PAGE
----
Success and Failure are in the Beholder’s Eye

Leadership Moment: Plans Change

Last weekend, my wife and I had great plans. Her plan was scheduled hour-by-hour for a full week: she was going to a memorial service in Santa Fe, with days to tourist and vacation and catch up with old friends. My plan was loosely defined: I was going to drive out to Canton, Ohio, to watch the Boston Renegades win another championship. Our two teenage children would get a couple of days alone at home. And then, a few days before my wife was to leave, our daughter came down with whatever the summer respiratory bug is.

We didn’t really have to discuss whose plan was going to get tossed by the wayside (mine), because it was obvious to both of us (not just because my plan was more flexible, and hers involved a family obligation, but also because I travel a lot more than Gisele does). We shifted into a mode where that had now always been the plan; because we knew exactly what we wanted out of the week (besides healthy teenagers): a great week away for my wife. Her time away may have become a bit more expensive, but we still wanted to make it worth it.

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One Minute Pro Tip: Remember Your Failures

Whether you’re reviewing your performance annually or continuously with your boss, have a private review alongside it with yourself, where you evaluate and go over all of your failures in the prior year (hopefully, you have a great relationship with your boss and can also do this with them, but do it alone first). To do this, write them down as they happen. If you’re an agile leader, you can often turn a failure into at least a middling success, but you should write it down so you can later review how it didn’t meet your expectations.

If your list is too short, you’re not taking enough risks. For each failure, ask yourself if there were cheap things you could have done to reduce the risk. Ask yourself if there was information you had available but ignored that might have triggered a different choice. Your goal here isn’t to figure out how you could have not failed, but to learn more about how you made your decision, and to seek improvements in the process, not merely in a point outcome.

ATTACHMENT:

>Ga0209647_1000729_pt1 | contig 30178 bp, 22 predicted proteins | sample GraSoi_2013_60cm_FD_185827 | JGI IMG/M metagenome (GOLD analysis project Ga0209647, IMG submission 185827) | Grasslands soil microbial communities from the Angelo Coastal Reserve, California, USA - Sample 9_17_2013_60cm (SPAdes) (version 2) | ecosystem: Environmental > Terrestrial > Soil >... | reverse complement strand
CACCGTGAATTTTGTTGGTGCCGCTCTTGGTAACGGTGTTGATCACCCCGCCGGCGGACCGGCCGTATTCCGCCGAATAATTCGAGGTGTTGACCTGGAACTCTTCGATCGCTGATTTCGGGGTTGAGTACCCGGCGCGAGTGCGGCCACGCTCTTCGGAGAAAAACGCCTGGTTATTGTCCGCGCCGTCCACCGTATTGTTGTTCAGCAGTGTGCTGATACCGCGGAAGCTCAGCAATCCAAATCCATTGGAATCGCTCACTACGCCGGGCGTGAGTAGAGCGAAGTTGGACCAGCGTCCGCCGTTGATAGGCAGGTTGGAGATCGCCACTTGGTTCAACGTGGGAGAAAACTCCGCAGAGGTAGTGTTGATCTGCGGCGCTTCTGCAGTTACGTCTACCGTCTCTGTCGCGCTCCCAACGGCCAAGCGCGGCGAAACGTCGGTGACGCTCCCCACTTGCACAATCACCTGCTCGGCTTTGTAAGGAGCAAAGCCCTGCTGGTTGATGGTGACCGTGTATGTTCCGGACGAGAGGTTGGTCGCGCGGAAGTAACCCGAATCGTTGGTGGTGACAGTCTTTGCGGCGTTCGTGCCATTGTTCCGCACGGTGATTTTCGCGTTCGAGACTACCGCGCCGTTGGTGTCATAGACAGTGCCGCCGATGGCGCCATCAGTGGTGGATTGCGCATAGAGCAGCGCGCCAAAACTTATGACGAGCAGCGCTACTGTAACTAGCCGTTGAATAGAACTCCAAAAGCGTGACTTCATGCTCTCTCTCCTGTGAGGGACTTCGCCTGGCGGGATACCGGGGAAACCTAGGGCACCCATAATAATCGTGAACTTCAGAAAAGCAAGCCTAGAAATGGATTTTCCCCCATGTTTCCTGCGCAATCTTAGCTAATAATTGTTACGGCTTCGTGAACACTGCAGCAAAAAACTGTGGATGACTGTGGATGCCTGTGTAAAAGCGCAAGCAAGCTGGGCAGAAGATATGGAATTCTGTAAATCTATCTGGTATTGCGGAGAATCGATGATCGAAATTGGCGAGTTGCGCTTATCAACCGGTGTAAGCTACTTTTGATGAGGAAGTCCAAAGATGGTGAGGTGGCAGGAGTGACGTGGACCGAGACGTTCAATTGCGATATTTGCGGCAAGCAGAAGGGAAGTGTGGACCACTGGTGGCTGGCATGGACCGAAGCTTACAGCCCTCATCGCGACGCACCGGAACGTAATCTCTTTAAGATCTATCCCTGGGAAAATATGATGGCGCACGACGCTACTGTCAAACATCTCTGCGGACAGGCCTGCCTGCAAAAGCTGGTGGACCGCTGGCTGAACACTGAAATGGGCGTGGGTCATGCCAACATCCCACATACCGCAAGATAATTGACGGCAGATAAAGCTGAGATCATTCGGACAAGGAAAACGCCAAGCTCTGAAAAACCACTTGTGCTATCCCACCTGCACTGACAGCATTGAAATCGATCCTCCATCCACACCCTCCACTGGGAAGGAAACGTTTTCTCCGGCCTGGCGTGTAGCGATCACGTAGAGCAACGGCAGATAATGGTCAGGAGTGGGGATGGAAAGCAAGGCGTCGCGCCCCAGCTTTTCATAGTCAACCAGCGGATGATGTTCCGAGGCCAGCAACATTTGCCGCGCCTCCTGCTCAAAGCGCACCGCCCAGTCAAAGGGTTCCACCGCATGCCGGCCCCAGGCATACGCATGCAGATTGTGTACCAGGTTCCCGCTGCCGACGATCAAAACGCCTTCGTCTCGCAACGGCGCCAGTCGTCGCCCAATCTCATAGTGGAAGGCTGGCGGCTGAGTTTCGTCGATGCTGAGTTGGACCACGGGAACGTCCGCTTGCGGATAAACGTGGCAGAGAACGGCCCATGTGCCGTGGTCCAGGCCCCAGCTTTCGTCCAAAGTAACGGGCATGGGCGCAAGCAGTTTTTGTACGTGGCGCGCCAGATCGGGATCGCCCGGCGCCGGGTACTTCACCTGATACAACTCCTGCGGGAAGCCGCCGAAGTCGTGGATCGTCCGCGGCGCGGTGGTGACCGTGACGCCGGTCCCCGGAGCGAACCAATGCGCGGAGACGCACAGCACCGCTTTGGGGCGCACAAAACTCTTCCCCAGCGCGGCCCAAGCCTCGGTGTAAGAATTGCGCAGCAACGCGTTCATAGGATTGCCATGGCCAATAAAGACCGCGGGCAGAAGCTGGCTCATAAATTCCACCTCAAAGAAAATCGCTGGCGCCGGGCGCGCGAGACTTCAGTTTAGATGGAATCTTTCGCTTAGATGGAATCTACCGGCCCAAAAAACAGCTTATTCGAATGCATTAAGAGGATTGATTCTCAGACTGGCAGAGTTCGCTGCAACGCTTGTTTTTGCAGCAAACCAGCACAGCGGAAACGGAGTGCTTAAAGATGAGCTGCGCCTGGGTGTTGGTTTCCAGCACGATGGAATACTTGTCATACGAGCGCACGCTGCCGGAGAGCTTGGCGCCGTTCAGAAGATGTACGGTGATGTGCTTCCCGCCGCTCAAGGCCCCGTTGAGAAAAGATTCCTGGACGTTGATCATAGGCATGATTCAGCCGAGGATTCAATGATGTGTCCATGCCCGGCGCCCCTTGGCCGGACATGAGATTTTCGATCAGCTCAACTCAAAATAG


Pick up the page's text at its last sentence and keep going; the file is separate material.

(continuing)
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Sep 20: SANS CISO Roundtable

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Chapter Cameo: Failed Bets

Chapter 52 of 1% Leadership begins with If organizations aren’t regularly failing at future bets, they aren’t taking enough risk. Whenever you’re making plans for the future, consider that you need to be willing to have plans that fail – like my roadtrip to Canton – when circumstances change. Maybe it’s a product launch, or a new initiative, but it’s important to make failure an option. Your best successes came not from perfect plans with no opportunity for failure, but from imperfect plans that you succeed through effort, innovation, and a bit of luck.

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Content: Ado

A bit of fiction for your enjoyment: the below work placed twelfth in its division in the NYC Midnight 1000-word Flash Fiction contest. And yes, there’s a leadership subtext in it.

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